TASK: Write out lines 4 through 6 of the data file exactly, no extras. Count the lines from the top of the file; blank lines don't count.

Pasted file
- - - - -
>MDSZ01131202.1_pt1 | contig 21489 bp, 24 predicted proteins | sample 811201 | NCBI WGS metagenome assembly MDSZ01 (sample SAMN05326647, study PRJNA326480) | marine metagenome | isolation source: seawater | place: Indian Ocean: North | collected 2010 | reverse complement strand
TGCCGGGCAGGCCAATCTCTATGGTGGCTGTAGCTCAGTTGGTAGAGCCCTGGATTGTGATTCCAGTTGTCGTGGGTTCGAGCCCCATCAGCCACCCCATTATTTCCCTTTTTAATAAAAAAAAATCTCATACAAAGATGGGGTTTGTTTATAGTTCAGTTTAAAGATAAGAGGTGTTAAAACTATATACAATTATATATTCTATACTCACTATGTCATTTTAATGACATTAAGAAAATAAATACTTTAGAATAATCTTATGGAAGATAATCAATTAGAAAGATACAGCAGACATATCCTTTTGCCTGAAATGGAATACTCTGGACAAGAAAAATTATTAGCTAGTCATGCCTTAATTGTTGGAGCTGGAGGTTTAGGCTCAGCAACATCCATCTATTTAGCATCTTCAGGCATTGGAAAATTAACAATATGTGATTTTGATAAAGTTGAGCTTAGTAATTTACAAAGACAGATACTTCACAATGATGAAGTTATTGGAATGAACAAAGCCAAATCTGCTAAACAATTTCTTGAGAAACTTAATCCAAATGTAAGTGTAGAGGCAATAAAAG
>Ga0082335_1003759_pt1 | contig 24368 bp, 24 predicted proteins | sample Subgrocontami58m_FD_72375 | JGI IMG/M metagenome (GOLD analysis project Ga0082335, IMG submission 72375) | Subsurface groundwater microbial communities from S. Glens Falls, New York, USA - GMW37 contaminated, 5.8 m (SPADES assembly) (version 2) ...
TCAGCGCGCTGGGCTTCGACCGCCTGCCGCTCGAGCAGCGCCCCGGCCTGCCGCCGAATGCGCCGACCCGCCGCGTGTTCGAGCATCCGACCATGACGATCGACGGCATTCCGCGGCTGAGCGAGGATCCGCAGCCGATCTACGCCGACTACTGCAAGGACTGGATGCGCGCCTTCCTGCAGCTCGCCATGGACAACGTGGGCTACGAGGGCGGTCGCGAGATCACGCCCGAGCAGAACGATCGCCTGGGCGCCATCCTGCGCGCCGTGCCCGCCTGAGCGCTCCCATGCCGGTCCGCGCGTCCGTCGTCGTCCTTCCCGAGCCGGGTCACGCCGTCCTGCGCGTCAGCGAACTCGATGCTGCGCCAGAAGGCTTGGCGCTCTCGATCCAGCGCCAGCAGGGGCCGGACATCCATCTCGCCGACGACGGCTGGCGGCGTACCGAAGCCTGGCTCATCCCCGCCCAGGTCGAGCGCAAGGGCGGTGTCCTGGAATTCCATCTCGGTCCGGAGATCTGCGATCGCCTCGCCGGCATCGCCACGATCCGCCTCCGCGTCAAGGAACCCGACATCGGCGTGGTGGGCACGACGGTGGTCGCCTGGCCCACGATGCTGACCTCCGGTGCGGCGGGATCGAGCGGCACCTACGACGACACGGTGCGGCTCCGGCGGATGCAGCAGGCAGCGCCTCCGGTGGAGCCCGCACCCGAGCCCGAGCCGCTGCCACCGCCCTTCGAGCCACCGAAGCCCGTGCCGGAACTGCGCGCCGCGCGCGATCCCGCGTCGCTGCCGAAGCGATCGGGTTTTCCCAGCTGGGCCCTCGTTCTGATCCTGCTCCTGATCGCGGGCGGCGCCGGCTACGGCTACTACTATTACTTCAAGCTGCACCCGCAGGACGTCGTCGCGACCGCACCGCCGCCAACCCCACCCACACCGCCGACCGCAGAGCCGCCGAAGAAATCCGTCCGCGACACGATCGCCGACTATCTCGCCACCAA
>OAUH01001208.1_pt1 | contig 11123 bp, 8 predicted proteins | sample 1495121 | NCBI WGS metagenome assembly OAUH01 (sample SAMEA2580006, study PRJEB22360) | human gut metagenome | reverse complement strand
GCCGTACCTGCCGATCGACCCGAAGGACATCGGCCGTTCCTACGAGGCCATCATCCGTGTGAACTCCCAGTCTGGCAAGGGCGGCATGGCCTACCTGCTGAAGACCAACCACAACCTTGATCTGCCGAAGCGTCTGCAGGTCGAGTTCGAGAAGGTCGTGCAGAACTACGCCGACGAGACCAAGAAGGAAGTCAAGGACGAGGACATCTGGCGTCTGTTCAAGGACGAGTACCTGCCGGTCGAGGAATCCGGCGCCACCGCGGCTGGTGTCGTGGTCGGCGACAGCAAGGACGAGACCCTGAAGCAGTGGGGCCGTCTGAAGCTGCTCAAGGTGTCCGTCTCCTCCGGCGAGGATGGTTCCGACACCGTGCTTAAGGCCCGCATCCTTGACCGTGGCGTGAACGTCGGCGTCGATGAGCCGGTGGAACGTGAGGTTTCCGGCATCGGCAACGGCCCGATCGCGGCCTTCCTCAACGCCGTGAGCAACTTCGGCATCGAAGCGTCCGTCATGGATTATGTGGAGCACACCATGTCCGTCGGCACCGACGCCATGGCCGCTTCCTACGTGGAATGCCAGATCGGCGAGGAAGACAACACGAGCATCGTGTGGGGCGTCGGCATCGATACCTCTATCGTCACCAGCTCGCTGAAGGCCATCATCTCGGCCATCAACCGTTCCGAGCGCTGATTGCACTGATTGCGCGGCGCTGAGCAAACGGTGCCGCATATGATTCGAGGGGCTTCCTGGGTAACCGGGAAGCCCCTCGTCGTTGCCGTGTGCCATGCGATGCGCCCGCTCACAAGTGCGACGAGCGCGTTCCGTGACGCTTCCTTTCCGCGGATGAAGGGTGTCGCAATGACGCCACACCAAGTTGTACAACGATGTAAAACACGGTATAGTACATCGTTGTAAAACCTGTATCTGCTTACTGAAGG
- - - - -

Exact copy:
TCAGCGCGCTGGGCTTCGACCGCCTGCCGCTCGAGCAGCGCCCCGGCCTGCCGCCGAATGCGCCGACCCGCCGCGTGTTCGAGCATCCGACCATGACGATCGACGGCATTCCGCGGCTGAGCGAGGATCCGCAGCCGATCTACGCCGACTACTGCAAGGACTGGATGCGCGCCTTCCTGCAGCTCGCCATGGACAACGTGGGCTACGAGGGCGGTCGCGAGATCACGCCCGAGCAGAACGATCGCCTGGGCGCCATCCTGCGCGCCGTGCCCGCCTGAGCGCTCCCATGCCGGTCCGCGCGTCCGTCGTCGTCCTTCCCGAGCCGGGTCACGCCGTCCTGCGCGTCAGCGAACTCGATGCTGCGCCAGAAGGCTTGGCGCTCTCGATCCAGCGCCAGCAGGGGCCGGACATCCATCTCGCCGACGACGGCTGGCGGCGTACCGAAGCCTGGCTCATCCCCGCCCAGGTCGAGCGCAAGGGCGGTGTCCTGGAATTCCATCTCGGTCCGGAGATCTGCGATCGCCTCGCCGGCATCGCCACGATCCGCCTCCGCGTCAAGGAACCCGACATCGGCGTGGTGGGCACGACGGTGGTCGCCTGGCCCACGATGCTGACCTCCGGTGCGGCGGGATCGAGCGGCACCTACGACGACACGGTGCGGCTCCGGCGGATGCAGCAGGCAGCGCCTCCGGTGGAGCCCGCACCCGAGCCCGAGCCGCTGCCACCGCCCTTCGAGCCACCGAAGCCCGTGCCGGAACTGCGCGCCGCGCGCGATCCCGCGTCGCTGCCGAAGCGATCGGGTTTTCCCAGCTGGGCCCTCGTTCTGATCCTGCTCCTGATCGCGGGCGGCGCCGGCTACGGCTACTACTATTACTTCAAGCTGCACCCGCAGGACGTCGTCGCGACCGCACCGCCGCCAACCCCACCCACACCGCCGACCGCAGAGCCGCCGAAGAAATCCGTCCGCGACACGATCGCCGACTATCTCGCCACCAA
>OAUH01001208.1_pt1 | contig 11123 bp, 8 predicted proteins | sample 1495121 | NCBI WGS metagenome assembly OAUH01 (sample SAMEA2580006, study PRJEB22360) | human gut metagenome | reverse complement strand
GCCGTACCTGCCGATCGACCCGAAGGACATCGGCCGTTCCTACGAGGCCATCATCCGTGTGAACTCCCAGTCTGGCAAGGGCGGCATGGCCTACCTGCTGAAGACCAACCACAACCTTGATCTGCCGAAGCGTCTGCAGGTCGAGTTCGAGAAGGTCGTGCAGAACTACGCCGACGAGACCAAGAAGGAAGTCAAGGACGAGGACATCTGGCGTCTGTTCAAGGACGAGTACCTGCCGGTCGAGGAATCCGGCGCCACCGCGGCTGGTGTCGTGGTCGGCGACAGCAAGGACGAGACCCTGAAGCAGTGGGGCCGTCTGAAGCTGCTCAAGGTGTCCGTCTCCTCCGGCGAGGATGGTTCCGACACCGTGCTTAAGGCCCGCATCCTTGACCGTGGCGTGAACGTCGGCGTCGATGAGCCGGTGGAACGTGAGGTTTCCGGCATCGGCAACGGCCCGATCGCGGCCTTCCTCAACGCCGTGAGCAACTTCGGCATCGAAGCGTCCGTCATGGATTATGTGGAGCACACCATGTCCGTCGGCACCGACGCCATGGCCGCTTCCTACGTGGAATGCCAGATCGGCGAGGAAGACAACACGAGCATCGTGTGGGGCGTCGGCATCGATACCTCTATCGTCACCAGCTCGCTGAAGGCCATCATCTCGGCCATCAACCGTTCCGAGCGCTGATTGCACTGATTGCGCGGCGCTGAGCAAACGGTGCCGCATATGATTCGAGGGGCTTCCTGGGTAACCGGGAAGCCCCTCGTCGTTGCCGTGTGCCATGCGATGCGCCCGCTCACAAGTGCGACGAGCGCGTTCCGTGACGCTTCCTTTCCGCGGATGAAGGGTGTCGCAATGACGCCACACCAAGTTGTACAACGATGTAAAACACGGTATAGTACATCGTTGTAAAACCTGTATCTGCTTACTGAAGG